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New Research Reveals Men More Likely to Fall Prey to Online Scams, Spam and Viruses

*Are women more sensible surfers? Asks StreamShield*
LONDON, August 26, 2005 – Female PC and internet users are less likely to succumb to threats such as viruses and receive junk in their inboxes than male users – that’s according to research carried out by MORI on behalf of StreamShield Networks.
In every category surveyed, women experienced fewer difficulties when online. For example, 46% of men reported that their PC had been infected with a virus compared with 38% of women, and 50% of men experienced excessive spam versus 38% of women. Men also experienced more unwanted pop up ads, with 74% reporting this compared with 69% of women.
In addition, whilst 29% of male PC and Internet users reported having received a fraudulent email from a source pretending to be a financial institution asking for their banking details, this was true of only 16% of female users. Similarly, whilst 8% of men had experienced online fraud, only 4% of women had been victims.
Despite these figures there is some positive news for men as they appear to have better overall awareness of Internet threats. For instance, nearly all (97%) male PC and Internet users know what a computer virus is versus 92% of female users. The same is also true of other terms including Spyware (66% of men are aware of the term compared with 47% of women), Adware (51% men, 29% women), Phishing (37% men, 18% women) and Key loggers (27% men, 10% women).
Geoff Bennett, Director of Product Marketing at StreamShield comments: “The research findings show there is a clear difference between the male and female experience when online. One possible reason for this is that the two sexes may be using the Internet differently. Either way, men do appear to be more vulnerable than women when online and are laying themselves open to falling victim to fraud scams and other annoyances. Either way, there’s an education job that needs to be done across both genders as awareness of these threats overall is far too low and at the moment this is one battle of the sexes which men are evidently losing!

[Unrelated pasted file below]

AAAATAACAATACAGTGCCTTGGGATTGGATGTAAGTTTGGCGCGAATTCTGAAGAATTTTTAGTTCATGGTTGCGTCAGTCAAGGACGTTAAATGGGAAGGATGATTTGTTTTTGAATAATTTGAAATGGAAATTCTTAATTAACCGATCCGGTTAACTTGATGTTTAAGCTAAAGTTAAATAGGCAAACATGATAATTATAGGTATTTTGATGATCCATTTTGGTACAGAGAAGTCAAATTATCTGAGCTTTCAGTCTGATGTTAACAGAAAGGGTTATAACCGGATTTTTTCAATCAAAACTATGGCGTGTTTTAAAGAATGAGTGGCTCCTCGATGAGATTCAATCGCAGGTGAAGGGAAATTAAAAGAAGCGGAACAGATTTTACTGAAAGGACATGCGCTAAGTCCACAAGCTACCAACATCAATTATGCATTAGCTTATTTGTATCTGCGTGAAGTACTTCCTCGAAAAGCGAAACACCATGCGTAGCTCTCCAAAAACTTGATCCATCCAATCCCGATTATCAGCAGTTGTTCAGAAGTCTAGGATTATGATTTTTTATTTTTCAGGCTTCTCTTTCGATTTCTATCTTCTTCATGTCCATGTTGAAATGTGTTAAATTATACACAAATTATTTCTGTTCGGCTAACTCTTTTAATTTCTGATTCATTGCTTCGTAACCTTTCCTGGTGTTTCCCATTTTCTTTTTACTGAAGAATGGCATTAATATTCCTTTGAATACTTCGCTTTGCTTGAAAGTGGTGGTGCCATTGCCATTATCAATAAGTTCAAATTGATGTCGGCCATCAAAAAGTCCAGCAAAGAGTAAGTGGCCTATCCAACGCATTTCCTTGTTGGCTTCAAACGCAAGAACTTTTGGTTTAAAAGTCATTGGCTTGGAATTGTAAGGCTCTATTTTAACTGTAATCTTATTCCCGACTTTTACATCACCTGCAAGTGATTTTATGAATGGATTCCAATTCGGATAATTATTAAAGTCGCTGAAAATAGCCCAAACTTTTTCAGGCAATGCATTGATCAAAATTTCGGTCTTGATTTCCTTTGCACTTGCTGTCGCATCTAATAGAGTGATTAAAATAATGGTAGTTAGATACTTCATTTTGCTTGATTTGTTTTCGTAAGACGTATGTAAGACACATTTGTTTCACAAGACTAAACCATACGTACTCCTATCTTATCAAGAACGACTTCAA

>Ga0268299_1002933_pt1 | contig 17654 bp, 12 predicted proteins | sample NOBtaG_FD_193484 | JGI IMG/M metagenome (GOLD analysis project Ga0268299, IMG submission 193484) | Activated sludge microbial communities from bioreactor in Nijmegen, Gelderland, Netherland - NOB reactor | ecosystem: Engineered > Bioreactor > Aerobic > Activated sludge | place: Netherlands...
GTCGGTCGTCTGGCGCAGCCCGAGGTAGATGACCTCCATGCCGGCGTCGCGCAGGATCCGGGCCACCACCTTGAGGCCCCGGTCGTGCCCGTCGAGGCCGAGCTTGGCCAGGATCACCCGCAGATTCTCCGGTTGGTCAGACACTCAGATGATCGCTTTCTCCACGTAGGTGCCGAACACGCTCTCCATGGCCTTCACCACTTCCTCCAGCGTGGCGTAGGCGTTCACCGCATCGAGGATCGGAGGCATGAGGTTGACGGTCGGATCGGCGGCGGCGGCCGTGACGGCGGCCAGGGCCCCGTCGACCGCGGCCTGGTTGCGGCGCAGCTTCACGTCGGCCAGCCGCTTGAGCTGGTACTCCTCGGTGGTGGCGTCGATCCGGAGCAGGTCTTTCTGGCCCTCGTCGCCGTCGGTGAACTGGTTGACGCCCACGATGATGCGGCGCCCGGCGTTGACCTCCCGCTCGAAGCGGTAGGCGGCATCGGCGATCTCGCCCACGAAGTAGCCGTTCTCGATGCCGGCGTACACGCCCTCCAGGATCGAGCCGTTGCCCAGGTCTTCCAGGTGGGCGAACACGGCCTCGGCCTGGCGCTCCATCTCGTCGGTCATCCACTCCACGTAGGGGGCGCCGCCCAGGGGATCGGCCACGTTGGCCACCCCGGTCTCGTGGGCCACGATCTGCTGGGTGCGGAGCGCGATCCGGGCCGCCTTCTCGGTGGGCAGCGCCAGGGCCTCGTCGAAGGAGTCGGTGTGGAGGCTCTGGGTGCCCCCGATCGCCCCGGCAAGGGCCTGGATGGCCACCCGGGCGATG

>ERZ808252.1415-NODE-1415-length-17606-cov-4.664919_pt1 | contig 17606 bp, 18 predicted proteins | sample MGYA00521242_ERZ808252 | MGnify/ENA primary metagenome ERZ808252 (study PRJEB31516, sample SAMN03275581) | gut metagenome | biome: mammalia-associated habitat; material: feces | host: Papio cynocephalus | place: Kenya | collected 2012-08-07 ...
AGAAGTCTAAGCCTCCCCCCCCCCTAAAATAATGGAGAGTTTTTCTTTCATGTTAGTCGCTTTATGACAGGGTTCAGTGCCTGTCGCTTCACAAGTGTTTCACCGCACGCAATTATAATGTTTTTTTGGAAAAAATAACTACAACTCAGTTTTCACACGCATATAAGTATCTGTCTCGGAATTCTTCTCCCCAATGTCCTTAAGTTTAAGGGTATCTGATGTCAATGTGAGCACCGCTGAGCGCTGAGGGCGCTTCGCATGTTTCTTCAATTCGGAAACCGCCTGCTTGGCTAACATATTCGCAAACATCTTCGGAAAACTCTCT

Bennett concludes: "Most people are familiar with or use the Internet on a daily basis, yet many people still don’t understand basic security issues they are facing. Simple steps such as keeping virus checkers and operating system patches up-to-date, treating emails claiming to come from banks with suspicion and not downloading attachments can prevent some of the more basic attacks. However, in the long term, Internet threats are going to become more and more complex and it is vital that if the public are to be reassured, then Internet service providers need to play their part in blocking and cleaning all Internet traffic, removing any malicious content before it can reach users PCs.”
– Ends –
Technical note:
MORI interviewed a sample of 1,005 adults across Britain, aged 16+ from 5th – 7th August 2005. Interviews were conducted by telephone using Random Digit Dialling. No incentives were offered to respondents. Data has been weighted to match the known population profile.

About StreamShield Networks:
StreamShield Networks is the first company in the world to provide integrated, internet-based protection for email, web and other real-time internet applications. Its products and services can identify and block threats – such as viruses, worms, other forms of malware, phishing scams, spam, and inappropriate content – in the Internet before the content reaches any users and harms their computer systems.
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Press contacts:
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